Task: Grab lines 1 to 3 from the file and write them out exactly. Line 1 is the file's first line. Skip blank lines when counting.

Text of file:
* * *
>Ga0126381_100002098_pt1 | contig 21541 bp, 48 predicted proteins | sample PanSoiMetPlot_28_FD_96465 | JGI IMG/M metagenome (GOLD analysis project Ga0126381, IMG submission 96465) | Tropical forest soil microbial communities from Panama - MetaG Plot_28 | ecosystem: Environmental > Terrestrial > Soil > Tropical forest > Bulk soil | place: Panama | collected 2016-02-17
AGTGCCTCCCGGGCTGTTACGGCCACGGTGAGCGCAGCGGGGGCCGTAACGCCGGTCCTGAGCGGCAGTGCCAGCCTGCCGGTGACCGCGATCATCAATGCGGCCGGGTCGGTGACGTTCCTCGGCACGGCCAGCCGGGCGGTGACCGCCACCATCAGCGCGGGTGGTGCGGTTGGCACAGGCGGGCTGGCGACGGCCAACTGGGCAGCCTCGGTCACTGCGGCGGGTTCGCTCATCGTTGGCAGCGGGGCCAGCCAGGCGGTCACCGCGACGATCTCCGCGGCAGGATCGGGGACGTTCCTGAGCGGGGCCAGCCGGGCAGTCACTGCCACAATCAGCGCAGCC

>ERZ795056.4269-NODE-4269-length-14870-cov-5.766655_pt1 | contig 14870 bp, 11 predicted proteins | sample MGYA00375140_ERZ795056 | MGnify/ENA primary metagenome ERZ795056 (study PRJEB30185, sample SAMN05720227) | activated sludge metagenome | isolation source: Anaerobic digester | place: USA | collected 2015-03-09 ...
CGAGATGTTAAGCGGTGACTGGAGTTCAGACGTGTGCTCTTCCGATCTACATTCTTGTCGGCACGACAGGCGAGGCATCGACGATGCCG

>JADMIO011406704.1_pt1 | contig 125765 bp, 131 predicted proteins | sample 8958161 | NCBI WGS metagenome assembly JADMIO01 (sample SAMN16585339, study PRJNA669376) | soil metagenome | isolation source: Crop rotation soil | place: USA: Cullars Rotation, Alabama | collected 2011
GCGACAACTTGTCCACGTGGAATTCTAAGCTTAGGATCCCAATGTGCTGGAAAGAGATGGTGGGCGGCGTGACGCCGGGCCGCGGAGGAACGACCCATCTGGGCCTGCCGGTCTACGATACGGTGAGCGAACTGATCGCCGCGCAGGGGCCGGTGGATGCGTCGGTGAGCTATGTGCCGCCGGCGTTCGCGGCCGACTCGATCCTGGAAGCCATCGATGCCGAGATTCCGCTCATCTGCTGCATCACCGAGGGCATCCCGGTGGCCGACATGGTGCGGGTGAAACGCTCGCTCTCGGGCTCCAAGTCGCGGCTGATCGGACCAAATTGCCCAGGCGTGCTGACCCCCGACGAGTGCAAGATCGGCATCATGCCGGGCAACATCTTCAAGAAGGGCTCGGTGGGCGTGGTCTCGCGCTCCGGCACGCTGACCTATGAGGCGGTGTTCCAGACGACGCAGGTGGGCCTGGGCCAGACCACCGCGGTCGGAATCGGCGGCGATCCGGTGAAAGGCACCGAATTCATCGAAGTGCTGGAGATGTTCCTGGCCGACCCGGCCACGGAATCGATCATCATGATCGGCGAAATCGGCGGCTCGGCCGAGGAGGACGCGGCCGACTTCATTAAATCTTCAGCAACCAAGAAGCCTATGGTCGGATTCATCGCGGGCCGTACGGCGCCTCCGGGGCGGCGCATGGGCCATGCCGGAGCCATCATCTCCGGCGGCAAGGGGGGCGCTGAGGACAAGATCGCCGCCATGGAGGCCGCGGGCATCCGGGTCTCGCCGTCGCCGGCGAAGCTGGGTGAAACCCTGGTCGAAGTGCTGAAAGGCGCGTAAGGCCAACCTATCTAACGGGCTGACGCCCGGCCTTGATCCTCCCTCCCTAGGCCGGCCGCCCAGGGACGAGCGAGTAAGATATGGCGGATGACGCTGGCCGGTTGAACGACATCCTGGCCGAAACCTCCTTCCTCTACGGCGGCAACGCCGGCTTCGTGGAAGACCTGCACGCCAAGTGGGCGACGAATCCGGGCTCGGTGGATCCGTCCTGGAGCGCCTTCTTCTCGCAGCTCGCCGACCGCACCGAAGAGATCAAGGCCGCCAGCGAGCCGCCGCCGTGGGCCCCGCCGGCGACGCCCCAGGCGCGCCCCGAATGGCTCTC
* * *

>Ga0126381_100002098_pt1 | contig 21541 bp, 48 predicted proteins | sample PanSoiMetPlot_28_FD_96465 | JGI IMG/M metagenome (GOLD analysis project Ga0126381, IMG submission 96465) | Tropical forest soil microbial communities from Panama - MetaG Plot_28 | ecosystem: Environmental > Terrestrial > Soil > Tropical forest > Bulk soil | place: Panama | collected 2016-02-17
AGTGCCTCCCGGGCTGTTACGGCCACGGTGAGCGCAGCGGGGGCCGTAACGCCGGTCCTGAGCGGCAGTGCCAGCCTGCCGGTGACCGCGATCATCAATGCGGCCGGGTCGGTGACGTTCCTCGGCACGGCCAGCCGGGCGGTGACCGCCACCATCAGCGCGGGTGGTGCGGTTGGCACAGGCGGGCTGGCGACGGCCAACTGGGCAGCCTCGGTCACTGCGGCGGGTTCGCTCATCGTTGGCAGCGGGGCCAGCCAGGCGGTCACCGCGACGATCTCCGCGGCAGGATCGGGGACGTTCCTGAGCGGGGCCAGCCGGGCAGTCACTGCCACAATCAGCGCAGCC

>ERZ795056.4269-NODE-4269-length-14870-cov-5.766655_pt1 | contig 14870 bp, 11 predicted proteins | sample MGYA00375140_ERZ795056 | MGnify/ENA primary metagenome ERZ795056 (study PRJEB30185, sample SAMN05720227) | activated sludge metagenome | isolation source: Anaerobic digester | place: USA | collected 2015-03-09 ...